3-D Velocity Model of the Coachella Valley, Southern California Based on Explosive Shots from the Salton Seismic Imaging Project

Tuesday, 16 December 2014
Patricia Persaud1,2, Joann M Stock1, Gary S Fuis3, John A Hole4, Mark Goldman3 and Daniel S Scheirer3, (1)California Institute of Technology, Pasadena, CA, United States, (2)California State Polytechnic University Pomona, Pomona, CA, United States, (3)US Geological Survey, Menlo Park, CA, United States, (4)Virginia Polytechnic Institute and State University, Blacksburg, VA, United States
We have analyzed explosive shot data from the 2011 Salton Seismic Imaging Project (SSIP) across a 2-D seismic array and 5 profiles in the Coachella Valley to produce a 3-D P-wave velocity model that will be used in calculations of strong ground shaking. Accurate maps of seismicity and active faults rely both on detailed geological field mapping and a suitable velocity model to accurately locate earthquakes. Adjoint tomography of an older version of the SCEC 3-D velocity model shows that crustal heterogeneities strongly influence seismic wave propagation from moderate earthquakes (Tape et al., 2010). These authors improve the crustal model and subsequently simulate the details of ground motion at periods of 2 s and longer for hundreds of ray paths. Even with improvements such as the above, the current SCEC velocity model for the Salton Trough does not provide a match of the timing or waveforms of the horizontal S-wave motions, which Wei et al. (2013) interpret as caused by inaccuracies in the shallow velocity structure. They effectively demonstrate that the inclusion of shallow basin structure improves the fit in both travel times and waveforms.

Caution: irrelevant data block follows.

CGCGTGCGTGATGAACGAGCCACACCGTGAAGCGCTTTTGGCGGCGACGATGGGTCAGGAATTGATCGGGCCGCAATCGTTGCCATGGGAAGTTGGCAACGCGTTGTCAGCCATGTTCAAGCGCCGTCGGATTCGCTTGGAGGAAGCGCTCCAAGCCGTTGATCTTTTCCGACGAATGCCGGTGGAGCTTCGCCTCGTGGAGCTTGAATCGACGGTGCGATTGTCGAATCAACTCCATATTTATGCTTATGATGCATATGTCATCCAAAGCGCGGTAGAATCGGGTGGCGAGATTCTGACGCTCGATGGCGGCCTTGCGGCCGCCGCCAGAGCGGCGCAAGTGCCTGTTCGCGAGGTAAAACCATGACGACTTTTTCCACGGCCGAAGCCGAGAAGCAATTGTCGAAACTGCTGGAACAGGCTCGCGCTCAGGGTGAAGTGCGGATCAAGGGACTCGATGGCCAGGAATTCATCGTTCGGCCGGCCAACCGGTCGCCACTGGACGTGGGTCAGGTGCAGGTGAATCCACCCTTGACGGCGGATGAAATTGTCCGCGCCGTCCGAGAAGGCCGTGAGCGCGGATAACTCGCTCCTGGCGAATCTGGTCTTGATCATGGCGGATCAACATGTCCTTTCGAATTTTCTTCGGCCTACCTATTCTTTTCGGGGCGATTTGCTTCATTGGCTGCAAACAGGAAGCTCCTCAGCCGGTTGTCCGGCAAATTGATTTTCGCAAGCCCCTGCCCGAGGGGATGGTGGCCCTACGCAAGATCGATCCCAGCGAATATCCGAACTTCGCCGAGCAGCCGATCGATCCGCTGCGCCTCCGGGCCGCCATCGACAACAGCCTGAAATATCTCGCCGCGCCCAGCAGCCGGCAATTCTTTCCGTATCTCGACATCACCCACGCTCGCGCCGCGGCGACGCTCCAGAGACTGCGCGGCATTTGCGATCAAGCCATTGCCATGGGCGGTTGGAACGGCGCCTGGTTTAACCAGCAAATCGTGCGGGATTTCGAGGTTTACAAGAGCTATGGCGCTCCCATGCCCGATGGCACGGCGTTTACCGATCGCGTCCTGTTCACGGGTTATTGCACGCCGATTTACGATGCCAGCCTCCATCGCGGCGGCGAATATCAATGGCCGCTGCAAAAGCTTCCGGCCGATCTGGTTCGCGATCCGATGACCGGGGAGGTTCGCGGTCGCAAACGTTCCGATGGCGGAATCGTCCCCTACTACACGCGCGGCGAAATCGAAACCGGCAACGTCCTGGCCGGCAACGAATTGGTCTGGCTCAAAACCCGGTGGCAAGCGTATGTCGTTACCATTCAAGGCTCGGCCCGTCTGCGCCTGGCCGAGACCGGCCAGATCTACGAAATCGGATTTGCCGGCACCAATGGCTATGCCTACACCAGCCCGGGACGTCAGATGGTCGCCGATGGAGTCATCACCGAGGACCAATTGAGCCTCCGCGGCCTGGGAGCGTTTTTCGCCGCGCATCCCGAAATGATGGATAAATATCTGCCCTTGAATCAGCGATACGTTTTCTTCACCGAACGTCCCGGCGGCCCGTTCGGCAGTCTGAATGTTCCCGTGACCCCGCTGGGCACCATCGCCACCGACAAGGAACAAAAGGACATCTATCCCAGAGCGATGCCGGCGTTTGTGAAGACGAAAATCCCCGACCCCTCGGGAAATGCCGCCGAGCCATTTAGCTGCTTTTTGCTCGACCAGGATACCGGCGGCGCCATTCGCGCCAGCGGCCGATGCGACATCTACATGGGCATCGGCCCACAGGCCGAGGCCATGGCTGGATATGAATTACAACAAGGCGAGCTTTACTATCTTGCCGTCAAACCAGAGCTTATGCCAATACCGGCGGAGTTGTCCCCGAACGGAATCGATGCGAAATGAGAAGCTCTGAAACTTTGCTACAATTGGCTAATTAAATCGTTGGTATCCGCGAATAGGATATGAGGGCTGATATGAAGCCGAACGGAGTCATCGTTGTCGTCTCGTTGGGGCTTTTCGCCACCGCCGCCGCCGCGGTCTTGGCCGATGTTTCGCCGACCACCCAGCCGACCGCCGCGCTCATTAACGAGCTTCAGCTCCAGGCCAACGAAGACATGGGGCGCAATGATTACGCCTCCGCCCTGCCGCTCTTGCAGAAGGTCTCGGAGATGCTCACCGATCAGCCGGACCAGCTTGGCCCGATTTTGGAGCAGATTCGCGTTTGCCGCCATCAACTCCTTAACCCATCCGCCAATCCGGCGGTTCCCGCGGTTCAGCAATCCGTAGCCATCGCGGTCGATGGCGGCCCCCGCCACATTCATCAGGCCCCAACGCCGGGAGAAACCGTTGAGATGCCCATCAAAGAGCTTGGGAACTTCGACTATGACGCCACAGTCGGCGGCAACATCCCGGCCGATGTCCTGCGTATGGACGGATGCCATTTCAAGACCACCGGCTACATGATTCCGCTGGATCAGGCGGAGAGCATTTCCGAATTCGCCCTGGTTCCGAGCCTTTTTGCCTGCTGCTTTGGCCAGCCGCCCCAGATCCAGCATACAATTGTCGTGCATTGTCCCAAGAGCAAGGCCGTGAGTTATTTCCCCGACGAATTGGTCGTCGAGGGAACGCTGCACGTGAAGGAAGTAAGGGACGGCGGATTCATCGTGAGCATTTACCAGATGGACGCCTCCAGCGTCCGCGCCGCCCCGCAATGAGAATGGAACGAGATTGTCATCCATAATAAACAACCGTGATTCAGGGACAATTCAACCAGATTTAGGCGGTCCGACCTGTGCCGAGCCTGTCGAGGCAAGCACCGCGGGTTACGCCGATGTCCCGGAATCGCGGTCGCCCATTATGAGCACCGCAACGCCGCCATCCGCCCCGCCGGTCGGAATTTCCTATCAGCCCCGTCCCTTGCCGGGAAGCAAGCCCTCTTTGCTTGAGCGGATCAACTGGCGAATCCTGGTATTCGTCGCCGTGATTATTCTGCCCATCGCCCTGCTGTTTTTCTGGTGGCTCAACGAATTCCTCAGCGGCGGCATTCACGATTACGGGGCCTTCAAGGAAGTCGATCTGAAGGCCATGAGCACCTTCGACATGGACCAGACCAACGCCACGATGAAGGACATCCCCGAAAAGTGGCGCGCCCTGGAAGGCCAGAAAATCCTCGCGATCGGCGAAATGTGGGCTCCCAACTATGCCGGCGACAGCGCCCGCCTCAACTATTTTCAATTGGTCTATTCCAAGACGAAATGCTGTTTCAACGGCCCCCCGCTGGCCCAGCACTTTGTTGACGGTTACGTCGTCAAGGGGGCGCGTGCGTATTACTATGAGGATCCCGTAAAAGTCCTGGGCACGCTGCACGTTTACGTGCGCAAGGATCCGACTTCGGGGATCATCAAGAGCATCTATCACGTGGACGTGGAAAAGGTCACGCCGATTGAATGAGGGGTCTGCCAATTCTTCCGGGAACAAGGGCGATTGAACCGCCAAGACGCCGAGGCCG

Our velocity model benefits from the inclusion of known location and times of a subset of 126 shots detonated over a 3-week period during the SSIP. This results in an improved velocity model particularly in the shallow crust. In addition, one of the main challenges in developing 3-D velocity models is an uneven stations-source distribution. To better overcome this challenge, we also include the first arrival times of the SSIP shots at the more widely spaced Southern California Seismic Network (SCSN) in our inversion, since the layout of the SSIP is complementary to the SCSN.


Tape, C., et al., 2010, Seismic tomography of the Southern California crust based on spectral-element and adjoint methods: Geophysical Journal International, v. 180, no. 1, p. 433-462.

Wei, S., et al., 2013, Complementary slip distributions of the largest earthquakes in the 2012 Brawley swarm, Imperial Valley, California: Geophysical Research Letters, v. 40, no. 5, p. 847-852.